Vienna – aThe Organization of Petroleum Exporting Countries (OPEC) asserted that the global refining sector needs to continue pumping billions of dollars in investments in the coming years in order to keep pace with the growing demand and cut off the possibility of recording a shortage in the fuel markets.
OPEC Secretary General Haitham Al-Ghais estimated, during an interview with S&P Global, and reported by Bloomberg Agency on Friday, that the investments required to be pumped into this industry are about $1.6 trillion, at a minimum.
“It is important that these measures (investments) be taken urgently to avoid fuel shortages, as the demand for oil will increase even more in the coming years,” he said.
Al-Ghais explained that the global surplus production capacity has shrunk, and the refining sector is not keeping pace with the increasing demand for fuel, which exposes the world to the risk of supply shortages in the future.
The Secretary General of OPEC, during his media statements, has always opposed the International Energy Agency because of its criticism of the organization’s production cuts and its messages about the energy mix.
He believes that the oil industry needs significant investment, but it finds itself in an increasingly difficult financial environment, exacerbated by “unhelpful criticism and misleading narratives” about fossil fuels.
It cannot be ignored that the war, which broke out more than a year ago between Russia and Ukraine, has increased pressure on the global refining industry, at a time when it was beginning to catch its breath after lifting the closure restrictions due to the Corona crisis.
What makes most countries, whose refineries have struggled to meet the global demand for gasoline, diesel and jet fuel products since February 2022 despite the high prices, is that there is a climate preoccupation that prompts them to think deeply about how to gradually clean up this vital sector.
The petrochemical sector in many countries of the world, and the Gulf countries in particular, faces a challenge represented in accelerating keeping pace with the technological boom by redefining, shaping and innovating the work of this important industry for the economies of the region.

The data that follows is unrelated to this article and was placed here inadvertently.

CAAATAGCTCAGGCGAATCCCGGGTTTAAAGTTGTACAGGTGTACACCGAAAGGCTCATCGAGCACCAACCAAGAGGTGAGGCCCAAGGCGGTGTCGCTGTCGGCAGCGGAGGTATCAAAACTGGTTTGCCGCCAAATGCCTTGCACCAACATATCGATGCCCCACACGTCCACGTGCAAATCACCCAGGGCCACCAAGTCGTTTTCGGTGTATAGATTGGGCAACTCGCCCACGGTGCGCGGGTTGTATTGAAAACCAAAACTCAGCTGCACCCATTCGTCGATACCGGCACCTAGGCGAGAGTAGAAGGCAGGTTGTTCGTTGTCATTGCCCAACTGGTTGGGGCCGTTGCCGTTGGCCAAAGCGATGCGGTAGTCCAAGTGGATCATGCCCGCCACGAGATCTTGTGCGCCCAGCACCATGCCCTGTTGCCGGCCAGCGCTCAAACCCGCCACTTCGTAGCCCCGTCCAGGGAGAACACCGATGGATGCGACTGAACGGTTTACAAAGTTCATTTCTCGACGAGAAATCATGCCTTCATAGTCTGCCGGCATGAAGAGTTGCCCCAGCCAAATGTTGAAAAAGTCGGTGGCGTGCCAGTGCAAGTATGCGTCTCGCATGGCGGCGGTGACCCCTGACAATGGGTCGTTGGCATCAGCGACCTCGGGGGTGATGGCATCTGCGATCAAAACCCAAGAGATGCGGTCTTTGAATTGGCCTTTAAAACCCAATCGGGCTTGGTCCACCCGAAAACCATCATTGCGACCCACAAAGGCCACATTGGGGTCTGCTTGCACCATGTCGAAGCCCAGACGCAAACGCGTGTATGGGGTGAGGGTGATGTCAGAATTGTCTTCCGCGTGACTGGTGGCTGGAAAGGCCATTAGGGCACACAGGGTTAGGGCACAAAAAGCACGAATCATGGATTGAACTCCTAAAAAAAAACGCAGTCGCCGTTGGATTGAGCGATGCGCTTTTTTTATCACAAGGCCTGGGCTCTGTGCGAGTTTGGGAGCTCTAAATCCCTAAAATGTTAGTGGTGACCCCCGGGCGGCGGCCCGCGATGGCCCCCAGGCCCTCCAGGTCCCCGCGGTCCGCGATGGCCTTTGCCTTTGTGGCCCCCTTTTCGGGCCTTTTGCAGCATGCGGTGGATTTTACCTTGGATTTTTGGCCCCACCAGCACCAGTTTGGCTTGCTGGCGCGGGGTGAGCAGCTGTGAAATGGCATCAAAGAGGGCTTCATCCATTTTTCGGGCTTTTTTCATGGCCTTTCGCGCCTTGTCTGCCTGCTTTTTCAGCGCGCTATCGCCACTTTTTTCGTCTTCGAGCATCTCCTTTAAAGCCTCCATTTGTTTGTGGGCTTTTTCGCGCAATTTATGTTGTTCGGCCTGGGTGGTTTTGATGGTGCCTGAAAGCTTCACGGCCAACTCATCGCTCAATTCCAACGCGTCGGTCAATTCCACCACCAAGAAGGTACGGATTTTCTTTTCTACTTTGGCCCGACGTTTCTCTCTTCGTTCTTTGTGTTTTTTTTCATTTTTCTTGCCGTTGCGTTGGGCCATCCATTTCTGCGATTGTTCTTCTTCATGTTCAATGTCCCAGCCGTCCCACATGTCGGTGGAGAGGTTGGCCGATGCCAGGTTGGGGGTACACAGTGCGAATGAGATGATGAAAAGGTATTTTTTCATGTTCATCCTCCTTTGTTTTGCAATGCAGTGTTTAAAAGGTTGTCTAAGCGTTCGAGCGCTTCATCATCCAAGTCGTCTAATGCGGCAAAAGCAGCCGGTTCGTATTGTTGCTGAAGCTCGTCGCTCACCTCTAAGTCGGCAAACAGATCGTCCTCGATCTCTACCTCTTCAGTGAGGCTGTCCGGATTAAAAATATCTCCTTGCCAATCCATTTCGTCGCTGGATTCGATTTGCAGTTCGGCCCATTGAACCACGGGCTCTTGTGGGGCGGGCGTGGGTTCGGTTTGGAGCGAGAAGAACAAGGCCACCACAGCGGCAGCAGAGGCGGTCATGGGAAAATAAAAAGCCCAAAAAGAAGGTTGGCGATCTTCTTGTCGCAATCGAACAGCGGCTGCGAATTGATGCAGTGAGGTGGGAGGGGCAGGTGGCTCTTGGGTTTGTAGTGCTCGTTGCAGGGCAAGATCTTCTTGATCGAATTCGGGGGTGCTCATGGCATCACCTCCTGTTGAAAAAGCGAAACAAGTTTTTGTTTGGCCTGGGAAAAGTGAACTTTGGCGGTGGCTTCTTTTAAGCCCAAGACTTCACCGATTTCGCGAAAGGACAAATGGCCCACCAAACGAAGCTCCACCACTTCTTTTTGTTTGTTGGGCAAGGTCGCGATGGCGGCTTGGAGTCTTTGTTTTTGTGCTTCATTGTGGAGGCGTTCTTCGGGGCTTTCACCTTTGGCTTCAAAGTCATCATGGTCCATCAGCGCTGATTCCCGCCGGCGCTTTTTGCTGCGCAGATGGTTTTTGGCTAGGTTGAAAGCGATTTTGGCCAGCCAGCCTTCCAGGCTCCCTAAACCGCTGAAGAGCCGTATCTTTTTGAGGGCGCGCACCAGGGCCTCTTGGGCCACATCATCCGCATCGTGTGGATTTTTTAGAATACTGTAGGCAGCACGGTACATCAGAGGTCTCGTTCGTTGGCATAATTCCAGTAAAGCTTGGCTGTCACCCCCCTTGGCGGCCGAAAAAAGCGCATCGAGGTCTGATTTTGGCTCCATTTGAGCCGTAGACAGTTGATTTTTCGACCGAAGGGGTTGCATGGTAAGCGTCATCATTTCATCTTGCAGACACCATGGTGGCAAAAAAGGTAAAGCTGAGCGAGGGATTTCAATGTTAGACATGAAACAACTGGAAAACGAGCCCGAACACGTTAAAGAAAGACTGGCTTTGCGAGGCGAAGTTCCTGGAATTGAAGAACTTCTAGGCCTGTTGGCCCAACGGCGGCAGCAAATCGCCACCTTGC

It is clear in recent years, the lack of investment in the refining sector, despite attempts by oil countries to focus on it, particularly in the countries of the Organization for Economic Cooperation and Development.--
“For example, the most recent addition to a large-capacity refinery in the United States was the Marathon facility in Louisiana, which began production in 1977,” Al-Ghais said.
During the two years of the pandemic, refineries with a capacity of 3 million barrels per day were closed, mostly in OECD countries, and this led to diesel and gasoline stocks falling to well below the current five-year average.
Nevertheless, OPEC member states now continue to invest heavily in the oil industry, especially in refining operations, especially in the UAE, Saudi Arabia, Kuwait and Nigeria.
The most recent examples include the Ruwais project of the UAE’s ADNOC, and Saudi Aramco has also made significant investments in refiners in China.
There are other important projects in the sector as well, including the clean fuel project, the Al-Zour refinery in Kuwait, which entered production last year, as well as the Dangote refinery project in Nigeria.
“We have to realize that the future of refining operations will be directed more towards building more complex refineries,” Al-Ghais said.
He pointed out that to add value, it is no longer just about making profits by refining crude oil, but by integrating petrochemical production processes with it.
“There is a growing trend to merge the petrochemical business with the refining business to achieve maximum value,” he added.
OPEC expects oil and gas exploration and production investments in producing countries outside the organization to rise by 10 percent to $474 billion this year.